An Interview from within the 999 control room

What is an average shift like in the control room?

"Busy. I normally average 1 call every 8 minutes. There is up to 40 of us working across the South East Counties and there are sometimes calls waiting to be answered. The demand is very high and this has increased in the last 3 years I have been there. There are a lot of contributing factors, however we try really hard to help every single person who calls us. We all do the best we can".

What happens when a call comes in to you?

"Initally all calls go through to the BT operator, who will them put the caller through to our control room. The caller will join a que and when an operator becomes free to answer the next call, it will be from the top of the que. The first question we ask is, 'is the patient breathing and concious', if not, this immediately gets a 8 minute response time. We also need the address, starting with the postcode and the telephone number they are calling from. We then work through a system of asking questions to find out what has happened and advise the appropriate response time".

What does it take to be good at your job?

"Firstly I would say a thick skin, sometime people can be very rude or use offensive language. It's like water off a ducks back to me. You also need to be good at multitasking, you are running 2 different systems, listening to your caller, answering internal questions from other departments and remembering internal policies. All of this in a time critical and high pressure environment, knowing other calls are waiting to be answered. It defiantly is not a job for everyone".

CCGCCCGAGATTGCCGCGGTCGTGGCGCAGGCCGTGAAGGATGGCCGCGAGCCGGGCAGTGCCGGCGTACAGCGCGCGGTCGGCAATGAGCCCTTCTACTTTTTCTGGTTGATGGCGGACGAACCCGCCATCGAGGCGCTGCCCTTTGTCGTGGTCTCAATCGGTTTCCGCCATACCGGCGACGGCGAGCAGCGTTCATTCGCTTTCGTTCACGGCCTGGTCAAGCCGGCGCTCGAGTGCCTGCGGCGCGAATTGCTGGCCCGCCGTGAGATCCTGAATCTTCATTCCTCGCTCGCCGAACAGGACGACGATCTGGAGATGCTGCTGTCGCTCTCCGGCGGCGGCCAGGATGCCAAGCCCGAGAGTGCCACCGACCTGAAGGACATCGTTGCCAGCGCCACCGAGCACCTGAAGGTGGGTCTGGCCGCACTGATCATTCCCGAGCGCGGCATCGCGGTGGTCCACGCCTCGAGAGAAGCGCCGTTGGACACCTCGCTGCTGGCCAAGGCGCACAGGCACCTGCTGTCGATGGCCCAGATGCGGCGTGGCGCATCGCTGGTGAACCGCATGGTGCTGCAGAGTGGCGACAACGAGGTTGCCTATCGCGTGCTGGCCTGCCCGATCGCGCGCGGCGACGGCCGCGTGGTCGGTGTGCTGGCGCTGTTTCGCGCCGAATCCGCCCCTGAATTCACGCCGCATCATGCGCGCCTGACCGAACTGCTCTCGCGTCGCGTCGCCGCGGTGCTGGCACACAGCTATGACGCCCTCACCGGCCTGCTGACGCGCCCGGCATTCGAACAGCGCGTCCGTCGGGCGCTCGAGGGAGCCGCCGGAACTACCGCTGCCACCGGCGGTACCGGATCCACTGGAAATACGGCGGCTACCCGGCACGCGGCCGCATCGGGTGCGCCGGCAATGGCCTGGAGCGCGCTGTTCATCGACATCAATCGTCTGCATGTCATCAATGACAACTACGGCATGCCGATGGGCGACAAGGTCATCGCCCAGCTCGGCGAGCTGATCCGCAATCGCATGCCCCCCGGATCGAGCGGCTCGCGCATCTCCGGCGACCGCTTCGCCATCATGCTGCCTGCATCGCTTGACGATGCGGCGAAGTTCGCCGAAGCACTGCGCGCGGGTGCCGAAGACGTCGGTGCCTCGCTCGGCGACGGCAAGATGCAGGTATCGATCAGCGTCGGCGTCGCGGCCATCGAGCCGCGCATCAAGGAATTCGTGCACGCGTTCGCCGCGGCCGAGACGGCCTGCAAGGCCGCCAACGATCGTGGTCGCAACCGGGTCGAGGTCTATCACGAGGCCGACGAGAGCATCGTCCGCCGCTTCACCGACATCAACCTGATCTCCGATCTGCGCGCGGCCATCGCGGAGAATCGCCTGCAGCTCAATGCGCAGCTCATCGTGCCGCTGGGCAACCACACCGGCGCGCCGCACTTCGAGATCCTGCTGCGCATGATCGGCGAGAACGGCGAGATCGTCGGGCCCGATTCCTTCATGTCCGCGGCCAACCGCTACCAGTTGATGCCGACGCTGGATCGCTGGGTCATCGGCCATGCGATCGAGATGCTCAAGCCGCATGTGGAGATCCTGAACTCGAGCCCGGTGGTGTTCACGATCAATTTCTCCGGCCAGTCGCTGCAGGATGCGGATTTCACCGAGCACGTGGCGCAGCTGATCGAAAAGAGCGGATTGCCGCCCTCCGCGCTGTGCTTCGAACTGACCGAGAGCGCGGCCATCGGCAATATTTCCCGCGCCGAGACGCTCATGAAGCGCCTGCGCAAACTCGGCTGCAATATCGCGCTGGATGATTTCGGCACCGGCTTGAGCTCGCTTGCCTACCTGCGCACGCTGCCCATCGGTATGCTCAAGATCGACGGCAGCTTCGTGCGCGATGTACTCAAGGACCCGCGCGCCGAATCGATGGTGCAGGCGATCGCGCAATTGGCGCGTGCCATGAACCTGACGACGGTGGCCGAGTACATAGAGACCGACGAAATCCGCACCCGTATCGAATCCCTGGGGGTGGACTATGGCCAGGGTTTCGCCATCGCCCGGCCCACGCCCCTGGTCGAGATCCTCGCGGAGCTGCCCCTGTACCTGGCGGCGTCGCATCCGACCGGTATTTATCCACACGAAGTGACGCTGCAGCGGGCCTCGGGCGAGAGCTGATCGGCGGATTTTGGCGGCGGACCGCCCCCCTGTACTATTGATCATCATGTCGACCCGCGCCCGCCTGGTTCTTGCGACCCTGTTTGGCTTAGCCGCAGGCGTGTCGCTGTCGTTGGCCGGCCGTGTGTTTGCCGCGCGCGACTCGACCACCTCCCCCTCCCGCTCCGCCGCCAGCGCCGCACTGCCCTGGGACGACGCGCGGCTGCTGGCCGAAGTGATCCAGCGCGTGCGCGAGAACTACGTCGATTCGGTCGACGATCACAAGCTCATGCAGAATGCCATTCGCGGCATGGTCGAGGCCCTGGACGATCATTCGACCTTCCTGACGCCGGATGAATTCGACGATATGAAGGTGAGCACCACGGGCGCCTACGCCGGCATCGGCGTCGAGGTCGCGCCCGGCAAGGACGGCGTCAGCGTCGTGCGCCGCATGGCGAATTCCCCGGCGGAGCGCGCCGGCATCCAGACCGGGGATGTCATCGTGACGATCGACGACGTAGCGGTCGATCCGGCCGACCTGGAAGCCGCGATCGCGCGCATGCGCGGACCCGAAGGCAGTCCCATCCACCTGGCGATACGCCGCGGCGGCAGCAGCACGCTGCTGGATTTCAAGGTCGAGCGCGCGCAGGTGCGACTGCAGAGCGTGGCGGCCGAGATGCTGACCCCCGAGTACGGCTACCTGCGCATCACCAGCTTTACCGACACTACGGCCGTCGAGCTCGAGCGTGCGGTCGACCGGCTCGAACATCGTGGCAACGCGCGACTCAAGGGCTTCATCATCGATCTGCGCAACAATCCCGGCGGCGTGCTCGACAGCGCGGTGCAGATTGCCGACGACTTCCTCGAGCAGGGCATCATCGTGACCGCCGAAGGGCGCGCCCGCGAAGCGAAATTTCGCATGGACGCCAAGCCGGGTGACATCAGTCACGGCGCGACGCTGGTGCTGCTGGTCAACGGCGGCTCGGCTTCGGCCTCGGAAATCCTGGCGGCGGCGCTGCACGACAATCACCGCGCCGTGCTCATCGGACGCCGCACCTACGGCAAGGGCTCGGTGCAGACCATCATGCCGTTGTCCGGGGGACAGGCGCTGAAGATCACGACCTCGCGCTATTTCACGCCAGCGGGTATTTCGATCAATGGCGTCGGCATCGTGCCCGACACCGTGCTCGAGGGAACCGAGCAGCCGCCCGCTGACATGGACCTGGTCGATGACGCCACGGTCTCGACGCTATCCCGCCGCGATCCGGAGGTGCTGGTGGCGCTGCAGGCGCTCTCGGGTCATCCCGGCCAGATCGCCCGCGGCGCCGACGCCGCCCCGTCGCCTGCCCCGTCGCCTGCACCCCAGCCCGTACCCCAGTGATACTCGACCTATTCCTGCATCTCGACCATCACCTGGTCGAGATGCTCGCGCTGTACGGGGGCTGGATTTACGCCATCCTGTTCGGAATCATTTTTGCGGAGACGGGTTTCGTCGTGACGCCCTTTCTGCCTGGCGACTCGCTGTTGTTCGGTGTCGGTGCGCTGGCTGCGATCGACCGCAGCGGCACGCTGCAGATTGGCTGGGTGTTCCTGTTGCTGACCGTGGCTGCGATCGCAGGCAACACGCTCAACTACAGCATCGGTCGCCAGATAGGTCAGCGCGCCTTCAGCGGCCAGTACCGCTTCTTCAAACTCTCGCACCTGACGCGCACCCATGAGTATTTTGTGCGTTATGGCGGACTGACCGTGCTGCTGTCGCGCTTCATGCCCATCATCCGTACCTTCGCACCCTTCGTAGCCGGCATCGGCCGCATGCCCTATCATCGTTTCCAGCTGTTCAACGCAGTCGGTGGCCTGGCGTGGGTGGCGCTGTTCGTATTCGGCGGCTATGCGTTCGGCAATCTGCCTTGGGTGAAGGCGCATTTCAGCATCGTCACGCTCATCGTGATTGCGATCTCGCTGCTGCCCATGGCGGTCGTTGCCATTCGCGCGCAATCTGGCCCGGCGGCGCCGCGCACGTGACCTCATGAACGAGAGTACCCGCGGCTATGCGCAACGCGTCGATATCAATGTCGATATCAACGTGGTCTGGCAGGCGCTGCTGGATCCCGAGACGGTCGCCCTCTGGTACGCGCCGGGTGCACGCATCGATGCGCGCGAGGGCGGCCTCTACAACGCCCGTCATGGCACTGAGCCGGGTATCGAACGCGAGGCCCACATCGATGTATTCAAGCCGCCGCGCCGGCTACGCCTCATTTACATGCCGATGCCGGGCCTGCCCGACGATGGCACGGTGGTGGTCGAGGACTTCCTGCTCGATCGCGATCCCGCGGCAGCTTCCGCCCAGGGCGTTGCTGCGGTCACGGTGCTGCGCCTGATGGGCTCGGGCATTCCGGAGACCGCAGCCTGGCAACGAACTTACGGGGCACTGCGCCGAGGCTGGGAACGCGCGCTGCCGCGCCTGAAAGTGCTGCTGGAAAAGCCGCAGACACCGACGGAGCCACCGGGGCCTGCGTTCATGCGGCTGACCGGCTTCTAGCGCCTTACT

What is the best call if you ever taken and why?

"Without a doubt the day (once in three years) a man screaming his baby was coming. After having two myself and the system to guide me, I took control of the most perfect birth. The baby's first cry was the most amazing moment ever, I never spoke to mum, but dad followed my every instruction and 20 minutes later a healthy little boy was born".

What is the hardest call and why?

"People always think 'Resus' calls are going to be the hardest. Although they are, the most time sensitive thing is asking the caller to perform CPR. They are very easy to control, I have had 4 ROSCs in my time at the control room, this is where the paramedic crew have managed to successfully bring the patient back, after CPR has been administered. The hardest calls by far are the mental health calls, as they are often just asking for help and have nowhere else to go, it's very sad. They are a very frequent occurance unfortunately".

What is your most memoriable call?

"That has to be the time I gave full CPR instructions to a man who had ran 'someone' over, he was very paniky and wasn't listening, I got him to get his hands on the chest and start the compressions only for him to declare - the patient was indeed a FOX!"